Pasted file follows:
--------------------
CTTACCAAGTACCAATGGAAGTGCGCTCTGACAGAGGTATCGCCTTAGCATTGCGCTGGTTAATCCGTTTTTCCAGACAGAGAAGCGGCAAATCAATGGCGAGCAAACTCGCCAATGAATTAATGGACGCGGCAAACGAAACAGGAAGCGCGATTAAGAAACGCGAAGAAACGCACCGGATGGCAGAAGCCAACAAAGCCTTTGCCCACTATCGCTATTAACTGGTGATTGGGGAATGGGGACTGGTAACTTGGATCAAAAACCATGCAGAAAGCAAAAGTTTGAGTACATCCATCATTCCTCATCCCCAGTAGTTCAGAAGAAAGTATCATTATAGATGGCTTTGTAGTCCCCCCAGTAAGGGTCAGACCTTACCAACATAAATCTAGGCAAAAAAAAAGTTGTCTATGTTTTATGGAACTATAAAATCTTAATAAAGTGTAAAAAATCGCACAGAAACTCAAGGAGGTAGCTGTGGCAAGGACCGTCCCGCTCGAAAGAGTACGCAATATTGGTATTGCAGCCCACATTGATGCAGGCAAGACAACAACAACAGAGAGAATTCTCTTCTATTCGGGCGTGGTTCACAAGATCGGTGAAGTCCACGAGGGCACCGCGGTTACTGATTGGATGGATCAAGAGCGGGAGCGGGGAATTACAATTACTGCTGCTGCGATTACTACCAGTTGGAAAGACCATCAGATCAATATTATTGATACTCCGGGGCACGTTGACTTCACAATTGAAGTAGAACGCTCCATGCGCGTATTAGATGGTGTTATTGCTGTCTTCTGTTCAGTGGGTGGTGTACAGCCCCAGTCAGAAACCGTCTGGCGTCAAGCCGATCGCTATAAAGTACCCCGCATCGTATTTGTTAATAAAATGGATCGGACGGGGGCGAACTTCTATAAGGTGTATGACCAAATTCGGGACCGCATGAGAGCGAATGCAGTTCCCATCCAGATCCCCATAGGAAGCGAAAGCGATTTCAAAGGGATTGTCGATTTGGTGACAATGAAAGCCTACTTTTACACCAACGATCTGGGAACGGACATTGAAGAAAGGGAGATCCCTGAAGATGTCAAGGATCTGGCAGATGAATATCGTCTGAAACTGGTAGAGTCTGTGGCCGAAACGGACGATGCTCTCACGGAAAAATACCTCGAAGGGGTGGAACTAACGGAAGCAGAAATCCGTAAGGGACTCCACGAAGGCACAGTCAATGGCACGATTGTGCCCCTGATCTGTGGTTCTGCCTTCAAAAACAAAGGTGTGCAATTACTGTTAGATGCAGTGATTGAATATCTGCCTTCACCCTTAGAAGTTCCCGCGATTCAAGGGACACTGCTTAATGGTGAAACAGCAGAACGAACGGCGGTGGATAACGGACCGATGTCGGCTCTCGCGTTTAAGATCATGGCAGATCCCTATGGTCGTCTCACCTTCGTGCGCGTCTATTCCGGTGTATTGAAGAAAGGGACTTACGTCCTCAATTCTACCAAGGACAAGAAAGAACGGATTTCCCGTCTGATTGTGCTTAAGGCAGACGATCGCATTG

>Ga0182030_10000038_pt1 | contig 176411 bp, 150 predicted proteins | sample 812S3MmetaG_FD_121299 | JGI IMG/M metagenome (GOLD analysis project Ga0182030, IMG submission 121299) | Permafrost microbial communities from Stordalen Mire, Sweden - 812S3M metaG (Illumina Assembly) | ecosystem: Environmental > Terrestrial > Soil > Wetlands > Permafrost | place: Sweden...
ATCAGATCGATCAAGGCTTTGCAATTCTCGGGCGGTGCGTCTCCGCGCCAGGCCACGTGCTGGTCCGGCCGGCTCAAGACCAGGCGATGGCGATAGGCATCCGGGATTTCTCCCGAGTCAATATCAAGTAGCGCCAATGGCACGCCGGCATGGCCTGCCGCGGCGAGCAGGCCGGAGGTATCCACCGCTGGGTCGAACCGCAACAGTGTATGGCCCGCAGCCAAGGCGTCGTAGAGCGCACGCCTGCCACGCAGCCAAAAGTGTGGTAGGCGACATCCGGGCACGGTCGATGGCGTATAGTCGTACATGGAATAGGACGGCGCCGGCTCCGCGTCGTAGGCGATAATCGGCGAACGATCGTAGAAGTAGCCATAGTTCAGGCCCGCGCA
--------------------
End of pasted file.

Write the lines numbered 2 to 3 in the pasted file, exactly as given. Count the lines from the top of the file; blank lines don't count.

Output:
>Ga0182030_10000038_pt1 | contig 176411 bp, 150 predicted proteins | sample 812S3MmetaG_FD_121299 | JGI IMG/M metagenome (GOLD analysis project Ga0182030, IMG submission 121299) | Permafrost microbial communities from Stordalen Mire, Sweden - 812S3M metaG (Illumina Assembly) | ecosystem: Environmental > Terrestrial > Soil > Wetlands > Permafrost | place: Sweden...
ATCAGATCGATCAAGGCTTTGCAATTCTCGGGCGGTGCGTCTCCGCGCCAGGCCACGTGCTGGTCCGGCCGGCTCAAGACCAGGCGATGGCGATAGGCATCCGGGATTTCTCCCGAGTCAATATCAAGTAGCGCCAATGGCACGCCGGCATGGCCTGCCGCGGCGAGCAGGCCGGAGGTATCCACCGCTGGGTCGAACCGCAACAGTGTATGGCCCGCAGCCAAGGCGTCGTAGAGCGCACGCCTGCCACGCAGCCAAAAGTGTGGTAGGCGACATCCGGGCACGGTCGATGGCGTATAGTCGTACATGGAATAGGACGGCGCCGGCTCCGCGTCGTAGGCGATAATCGGCGAACGATCGTAGAAGTAGCCATAGTTCAGGCCCGCGCA